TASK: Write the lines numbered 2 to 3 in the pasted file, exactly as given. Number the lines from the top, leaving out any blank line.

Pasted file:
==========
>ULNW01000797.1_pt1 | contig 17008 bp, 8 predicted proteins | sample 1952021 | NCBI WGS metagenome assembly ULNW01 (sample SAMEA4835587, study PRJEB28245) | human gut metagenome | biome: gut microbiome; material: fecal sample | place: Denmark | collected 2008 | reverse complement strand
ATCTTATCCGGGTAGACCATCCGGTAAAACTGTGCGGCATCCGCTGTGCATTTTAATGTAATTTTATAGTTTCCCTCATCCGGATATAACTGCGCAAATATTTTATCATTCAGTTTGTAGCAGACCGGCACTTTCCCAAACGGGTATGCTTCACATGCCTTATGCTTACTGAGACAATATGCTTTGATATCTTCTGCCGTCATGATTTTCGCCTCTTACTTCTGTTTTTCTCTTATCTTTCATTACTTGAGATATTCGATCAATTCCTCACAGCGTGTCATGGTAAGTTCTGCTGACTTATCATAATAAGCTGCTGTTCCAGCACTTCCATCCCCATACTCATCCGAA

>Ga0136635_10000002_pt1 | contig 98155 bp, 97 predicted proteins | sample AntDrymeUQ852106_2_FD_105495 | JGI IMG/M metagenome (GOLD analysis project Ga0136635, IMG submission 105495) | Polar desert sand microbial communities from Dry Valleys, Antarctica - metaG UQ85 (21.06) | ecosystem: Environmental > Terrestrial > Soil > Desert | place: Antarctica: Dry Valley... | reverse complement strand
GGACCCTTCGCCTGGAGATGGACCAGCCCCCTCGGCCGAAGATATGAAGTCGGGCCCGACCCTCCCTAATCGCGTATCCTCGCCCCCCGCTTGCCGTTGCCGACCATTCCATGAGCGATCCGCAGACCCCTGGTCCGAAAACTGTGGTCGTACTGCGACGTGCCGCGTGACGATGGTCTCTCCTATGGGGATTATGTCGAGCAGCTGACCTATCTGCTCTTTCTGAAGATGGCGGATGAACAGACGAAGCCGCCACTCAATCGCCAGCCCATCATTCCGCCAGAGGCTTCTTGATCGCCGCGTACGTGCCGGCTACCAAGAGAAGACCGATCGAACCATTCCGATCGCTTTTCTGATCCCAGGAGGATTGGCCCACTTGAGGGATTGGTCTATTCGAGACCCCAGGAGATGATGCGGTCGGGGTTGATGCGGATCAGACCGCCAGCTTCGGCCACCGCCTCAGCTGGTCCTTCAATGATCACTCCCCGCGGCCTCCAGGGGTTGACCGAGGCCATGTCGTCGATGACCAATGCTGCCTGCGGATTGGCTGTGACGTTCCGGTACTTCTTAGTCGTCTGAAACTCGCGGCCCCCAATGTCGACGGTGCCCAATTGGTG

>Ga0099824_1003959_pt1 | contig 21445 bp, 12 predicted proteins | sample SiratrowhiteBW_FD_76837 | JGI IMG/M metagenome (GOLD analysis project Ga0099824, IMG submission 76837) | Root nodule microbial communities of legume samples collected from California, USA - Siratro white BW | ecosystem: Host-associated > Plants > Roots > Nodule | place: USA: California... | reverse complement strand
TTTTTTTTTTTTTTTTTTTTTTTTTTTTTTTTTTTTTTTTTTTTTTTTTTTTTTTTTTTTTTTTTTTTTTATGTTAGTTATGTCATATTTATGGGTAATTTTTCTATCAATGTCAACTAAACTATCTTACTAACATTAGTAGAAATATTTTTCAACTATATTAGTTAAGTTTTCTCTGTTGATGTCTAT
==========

ATCTTATCCGGGTAGACCATCCGGTAAAACTGTGCGGCATCCGCTGTGCATTTTAATGTAATTTTATAGTTTCCCTCATCCGGATATAACTGCGCAAATATTTTATCATTCAGTTTGTAGCAGACCGGCACTTTCCCAAACGGGTATGCTTCACATGCCTTATGCTTACTGAGACAATATGCTTTGATATCTTCTGCCGTCATGATTTTCGCCTCTTACTTCTGTTTTTCTCTTATCTTTCATTACTTGAGATATTCGATCAATTCCTCACAGCGTGTCATGGTAAGTTCTGCTGACTTATCATAATAAGCTGCTGTTCCAGCACTTCCATCCCCATACTCATCCGAA

>Ga0136635_10000002_pt1 | contig 98155 bp, 97 predicted proteins | sample AntDrymeUQ852106_2_FD_105495 | JGI IMG/M metagenome (GOLD analysis project Ga0136635, IMG submission 105495) | Polar desert sand microbial communities from Dry Valleys, Antarctica - metaG UQ85 (21.06) | ecosystem: Environmental > Terrestrial > Soil > Desert | place: Antarctica: Dry Valley... | reverse complement strand